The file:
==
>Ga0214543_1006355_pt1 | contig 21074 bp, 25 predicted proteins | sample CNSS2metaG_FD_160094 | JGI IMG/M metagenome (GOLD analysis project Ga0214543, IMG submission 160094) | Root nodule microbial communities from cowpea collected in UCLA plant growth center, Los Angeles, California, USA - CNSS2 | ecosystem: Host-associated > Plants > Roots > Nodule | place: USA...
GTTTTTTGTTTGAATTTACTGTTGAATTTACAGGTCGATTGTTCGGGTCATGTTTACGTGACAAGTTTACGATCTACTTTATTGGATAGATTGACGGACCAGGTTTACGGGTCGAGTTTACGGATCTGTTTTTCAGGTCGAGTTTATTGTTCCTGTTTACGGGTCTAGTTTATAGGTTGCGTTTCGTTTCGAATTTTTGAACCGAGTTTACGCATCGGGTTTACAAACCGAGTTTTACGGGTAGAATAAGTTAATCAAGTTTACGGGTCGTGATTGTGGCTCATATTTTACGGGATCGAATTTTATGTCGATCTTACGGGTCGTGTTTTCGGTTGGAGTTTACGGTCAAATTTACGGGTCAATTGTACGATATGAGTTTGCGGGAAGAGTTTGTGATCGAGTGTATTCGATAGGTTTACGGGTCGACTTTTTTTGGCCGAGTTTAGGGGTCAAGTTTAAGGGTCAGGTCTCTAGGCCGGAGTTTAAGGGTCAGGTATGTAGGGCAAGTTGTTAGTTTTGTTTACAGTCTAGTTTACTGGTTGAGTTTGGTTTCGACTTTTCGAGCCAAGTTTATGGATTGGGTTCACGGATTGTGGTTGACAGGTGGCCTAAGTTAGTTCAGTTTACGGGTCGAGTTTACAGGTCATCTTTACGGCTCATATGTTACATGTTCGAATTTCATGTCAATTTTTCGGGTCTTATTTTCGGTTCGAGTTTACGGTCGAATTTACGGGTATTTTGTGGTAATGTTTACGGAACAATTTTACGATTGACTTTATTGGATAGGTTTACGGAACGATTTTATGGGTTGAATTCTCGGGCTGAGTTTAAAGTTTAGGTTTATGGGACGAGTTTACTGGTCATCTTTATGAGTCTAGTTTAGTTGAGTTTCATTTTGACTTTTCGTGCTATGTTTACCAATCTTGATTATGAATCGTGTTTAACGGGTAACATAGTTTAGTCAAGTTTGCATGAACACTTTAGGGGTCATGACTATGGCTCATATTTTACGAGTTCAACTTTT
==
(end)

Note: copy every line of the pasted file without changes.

>Ga0214543_1006355_pt1 | contig 21074 bp, 25 predicted proteins | sample CNSS2metaG_FD_160094 | JGI IMG/M metagenome (GOLD analysis project Ga0214543, IMG submission 160094) | Root nodule microbial communities from cowpea collected in UCLA plant growth center, Los Angeles, California, USA - CNSS2 | ecosystem: Host-associated > Plants > Roots > Nodule | place: USA...
GTTTTTTGTTTGAATTTACTGTTGAATTTACAGGTCGATTGTTCGGGTCATGTTTACGTGACAAGTTTACGATCTACTTTATTGGATAGATTGACGGACCAGGTTTACGGGTCGAGTTTACGGATCTGTTTTTCAGGTCGAGTTTATTGTTCCTGTTTACGGGTCTAGTTTATAGGTTGCGTTTCGTTTCGAATTTTTGAACCGAGTTTACGCATCGGGTTTACAAACCGAGTTTTACGGGTAGAATAAGTTAATCAAGTTTACGGGTCGTGATTGTGGCTCATATTTTACGGGATCGAATTTTATGTCGATCTTACGGGTCGTGTTTTCGGTTGGAGTTTACGGTCAAATTTACGGGTCAATTGTACGATATGAGTTTGCGGGAAGAGTTTGTGATCGAGTGTATTCGATAGGTTTACGGGTCGACTTTTTTTGGCCGAGTTTAGGGGTCAAGTTTAAGGGTCAGGTCTCTAGGCCGGAGTTTAAGGGTCAGGTATGTAGGGCAAGTTGTTAGTTTTGTTTACAGTCTAGTTTACTGGTTGAGTTTGGTTTCGACTTTTCGAGCCAAGTTTATGGATTGGGTTCACGGATTGTGGTTGACAGGTGGCCTAAGTTAGTTCAGTTTACGGGTCGAGTTTACAGGTCATCTTTACGGCTCATATGTTACATGTTCGAATTTCATGTCAATTTTTCGGGTCTTATTTTCGGTTCGAGTTTACGGTCGAATTTACGGGTATTTTGTGGTAATGTTTACGGAACAATTTTACGATTGACTTTATTGGATAGGTTTACGGAACGATTTTATGGGTTGAATTCTCGGGCTGAGTTTAAAGTTTAGGTTTATGGGACGAGTTTACTGGTCATCTTTATGAGTCTAGTTTAGTTGAGTTTCATTTTGACTTTTCGTGCTATGTTTACCAATCTTGATTATGAATCGTGTTTAACGGGTAACATAGTTTAGTCAAGTTTGCATGAACACTTTAGGGGTCATGACTATGGCTCATATTTTACGAGTTCAACTTTT